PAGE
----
In this paper we use a combination of galaxy clustering and galaxy-galaxy lensing, as well as constraints on galaxy abundances, in order to simultaneously constrain cosmology and galaxy bias. Since galaxy-galaxy lensing probes the mass associated with the lensing galaxies, this is similar to using mass-to-light ratios as constraints. It has the advantage, though, that it probes mass-to-light ratios over a wide range in halo masses, and that the same halo occupation model used to compute the clustering of galaxies can also be used to compute the galaxy-galaxy lensing signal (e.g., Guzik & Seljak 2002; Yoo et al. 2006; Cacciato et al. 2009). A first application of this idea by Seljak et al. (2005), when combined with WMAP constraints, yielded a relative high value for of (for ). More recently, two different analyses based on the same galaxy-galaxy lensing data by Cacciato et al. (2009) and Li et al. (2009) both argued that a flat CDM cosmology with is in much better agreement with the data than a model, thus favoring again a relatively low value for . In this paper we improve on all these previous methods by (i) simultaneously constraining galaxy bias and cosmology, (ii) using a much more accurate analytical model, (iii) using the latest clustering data, (iv) modelling the latter accounting for residual redshift space distortions, (v) marginalizing over uncertainties related to the detailed structure of dark matter haloes and the scale dependence of the halo bias, and (vi) subjecting the analysis to a number of detailed tests that address how the results depend on certain assumptions inherent to the model.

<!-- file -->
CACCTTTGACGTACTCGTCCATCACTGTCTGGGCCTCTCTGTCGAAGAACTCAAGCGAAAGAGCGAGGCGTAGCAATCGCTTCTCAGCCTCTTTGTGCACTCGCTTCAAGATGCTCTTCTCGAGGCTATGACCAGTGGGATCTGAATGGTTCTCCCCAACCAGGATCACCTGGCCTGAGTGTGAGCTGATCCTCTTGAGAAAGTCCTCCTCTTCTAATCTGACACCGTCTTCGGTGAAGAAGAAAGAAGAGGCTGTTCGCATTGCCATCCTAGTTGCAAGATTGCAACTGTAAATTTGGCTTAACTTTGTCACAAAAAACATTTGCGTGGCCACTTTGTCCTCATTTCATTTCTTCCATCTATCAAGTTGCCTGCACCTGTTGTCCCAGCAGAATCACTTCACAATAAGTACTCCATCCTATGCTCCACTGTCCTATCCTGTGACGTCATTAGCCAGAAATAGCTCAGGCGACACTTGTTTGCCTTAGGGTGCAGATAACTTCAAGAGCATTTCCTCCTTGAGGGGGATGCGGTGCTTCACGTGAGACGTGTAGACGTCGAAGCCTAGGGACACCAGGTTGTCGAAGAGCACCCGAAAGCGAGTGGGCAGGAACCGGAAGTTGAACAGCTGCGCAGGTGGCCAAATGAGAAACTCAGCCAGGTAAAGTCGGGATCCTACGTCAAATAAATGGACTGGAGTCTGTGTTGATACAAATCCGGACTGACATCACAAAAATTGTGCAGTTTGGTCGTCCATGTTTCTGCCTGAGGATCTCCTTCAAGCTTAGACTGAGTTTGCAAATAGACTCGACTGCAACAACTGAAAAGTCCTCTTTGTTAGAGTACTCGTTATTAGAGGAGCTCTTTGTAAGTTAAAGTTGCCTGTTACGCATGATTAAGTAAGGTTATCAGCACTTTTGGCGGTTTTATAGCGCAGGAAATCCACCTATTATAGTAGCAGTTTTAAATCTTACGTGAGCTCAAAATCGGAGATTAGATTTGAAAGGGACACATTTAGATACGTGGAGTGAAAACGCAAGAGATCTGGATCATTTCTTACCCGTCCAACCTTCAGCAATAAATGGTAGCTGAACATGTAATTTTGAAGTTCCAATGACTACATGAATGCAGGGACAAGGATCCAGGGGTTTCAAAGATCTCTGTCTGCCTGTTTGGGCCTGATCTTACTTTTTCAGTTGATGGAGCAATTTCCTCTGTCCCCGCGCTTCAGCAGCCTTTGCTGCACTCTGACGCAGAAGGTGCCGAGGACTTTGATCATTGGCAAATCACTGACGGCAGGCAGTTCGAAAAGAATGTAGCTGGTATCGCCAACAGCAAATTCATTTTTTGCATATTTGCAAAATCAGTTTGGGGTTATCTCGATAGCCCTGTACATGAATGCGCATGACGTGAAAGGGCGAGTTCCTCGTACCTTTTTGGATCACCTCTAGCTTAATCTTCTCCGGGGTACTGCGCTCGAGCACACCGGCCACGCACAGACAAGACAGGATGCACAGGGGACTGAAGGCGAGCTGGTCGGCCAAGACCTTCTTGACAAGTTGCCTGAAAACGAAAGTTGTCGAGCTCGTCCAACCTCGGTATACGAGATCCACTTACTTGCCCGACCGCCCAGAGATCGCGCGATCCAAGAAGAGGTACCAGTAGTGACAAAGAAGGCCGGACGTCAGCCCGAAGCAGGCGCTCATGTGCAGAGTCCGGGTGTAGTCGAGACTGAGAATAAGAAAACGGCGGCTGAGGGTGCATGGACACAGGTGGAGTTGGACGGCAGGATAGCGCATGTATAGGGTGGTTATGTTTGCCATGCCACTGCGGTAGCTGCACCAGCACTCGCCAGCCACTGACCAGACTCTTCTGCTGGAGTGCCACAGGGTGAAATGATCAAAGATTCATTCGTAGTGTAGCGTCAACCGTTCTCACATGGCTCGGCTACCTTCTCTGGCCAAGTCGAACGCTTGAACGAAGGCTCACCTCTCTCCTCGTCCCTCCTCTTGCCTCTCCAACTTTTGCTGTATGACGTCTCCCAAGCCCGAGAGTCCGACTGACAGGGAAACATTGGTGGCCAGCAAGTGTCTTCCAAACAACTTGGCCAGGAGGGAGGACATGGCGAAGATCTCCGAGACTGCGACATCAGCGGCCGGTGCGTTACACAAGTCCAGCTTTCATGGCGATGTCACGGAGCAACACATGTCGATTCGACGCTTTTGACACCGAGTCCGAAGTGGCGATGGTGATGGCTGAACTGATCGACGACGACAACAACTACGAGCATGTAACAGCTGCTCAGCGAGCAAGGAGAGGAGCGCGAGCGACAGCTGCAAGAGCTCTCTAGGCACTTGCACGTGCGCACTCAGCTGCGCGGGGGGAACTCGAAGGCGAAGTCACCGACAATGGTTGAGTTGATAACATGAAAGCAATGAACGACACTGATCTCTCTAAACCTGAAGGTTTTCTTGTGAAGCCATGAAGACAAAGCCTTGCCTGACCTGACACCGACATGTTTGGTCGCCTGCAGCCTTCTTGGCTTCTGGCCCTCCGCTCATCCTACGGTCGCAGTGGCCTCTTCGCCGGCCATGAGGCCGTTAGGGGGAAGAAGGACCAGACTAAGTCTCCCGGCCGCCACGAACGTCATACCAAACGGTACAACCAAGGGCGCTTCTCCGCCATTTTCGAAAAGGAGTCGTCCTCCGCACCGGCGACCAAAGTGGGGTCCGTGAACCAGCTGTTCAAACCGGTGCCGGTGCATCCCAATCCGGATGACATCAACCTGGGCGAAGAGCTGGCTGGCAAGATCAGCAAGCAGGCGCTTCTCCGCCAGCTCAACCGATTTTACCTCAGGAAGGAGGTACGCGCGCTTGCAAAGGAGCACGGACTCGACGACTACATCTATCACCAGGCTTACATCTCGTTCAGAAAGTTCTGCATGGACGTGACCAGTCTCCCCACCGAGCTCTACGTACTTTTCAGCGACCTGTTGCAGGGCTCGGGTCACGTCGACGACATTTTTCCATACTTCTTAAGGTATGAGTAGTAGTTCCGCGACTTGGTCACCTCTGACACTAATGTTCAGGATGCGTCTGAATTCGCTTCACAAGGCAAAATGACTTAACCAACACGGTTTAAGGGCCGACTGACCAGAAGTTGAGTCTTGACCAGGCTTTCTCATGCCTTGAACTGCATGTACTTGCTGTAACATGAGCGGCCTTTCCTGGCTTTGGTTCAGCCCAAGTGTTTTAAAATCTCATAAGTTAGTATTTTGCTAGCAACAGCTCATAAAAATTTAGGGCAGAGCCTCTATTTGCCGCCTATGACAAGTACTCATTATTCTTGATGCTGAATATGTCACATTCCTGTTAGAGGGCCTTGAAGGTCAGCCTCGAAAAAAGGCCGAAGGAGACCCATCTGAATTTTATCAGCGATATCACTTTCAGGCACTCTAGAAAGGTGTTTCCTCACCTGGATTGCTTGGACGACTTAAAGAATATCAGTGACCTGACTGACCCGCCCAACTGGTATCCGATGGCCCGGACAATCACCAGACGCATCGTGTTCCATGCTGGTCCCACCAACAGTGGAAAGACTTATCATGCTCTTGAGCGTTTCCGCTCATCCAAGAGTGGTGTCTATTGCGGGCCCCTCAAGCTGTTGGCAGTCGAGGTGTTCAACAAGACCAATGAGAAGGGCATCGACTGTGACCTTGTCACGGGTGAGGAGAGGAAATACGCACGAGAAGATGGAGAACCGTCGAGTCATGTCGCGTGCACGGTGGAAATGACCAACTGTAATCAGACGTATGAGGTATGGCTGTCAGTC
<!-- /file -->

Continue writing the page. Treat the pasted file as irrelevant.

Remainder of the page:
This paper is the third in a series. In van den Bosch et al. (2012; hereafter Paper I), we presented the analytical model, which we calibrated and tested using detailed mock catalogs constructed from high resolution -body simulations. We demonstrated that our analytical model is accurate at the level of 10% or better over the entire range of scales covered by the data. In More et al. (2012b; hereafter Paper II), we presented a Fisher matrix analysis to identify parameter-degeneracies and to assess the accuracy with which various cosmological parameters can be constrained using our methodology. We demonstrated that the method can simultaneously constrain halo occupation statistics and cosmology, and we forecasted that, using existing data from the SDSS, we should be able to put constraints on and that are among the tightest ever achieved. In this paper we apply our method to existing data from the SDSS111A preliminary version of the main results presented in this paper were published in a conference proceedings by More et al. (2012a).. Although, as demonstrated in paper II, our method is also able to constrain extensions to the vanilla CDM cosmology, such as neutrino mass and the equation of state of dark energy, in this paper we focus solely on vanilla CDM cosmologies, and in particular on constraining the combination . We defer constraining neutrino mass, dark energy, and other modifications to the vanilla CDM cosmology to future papers.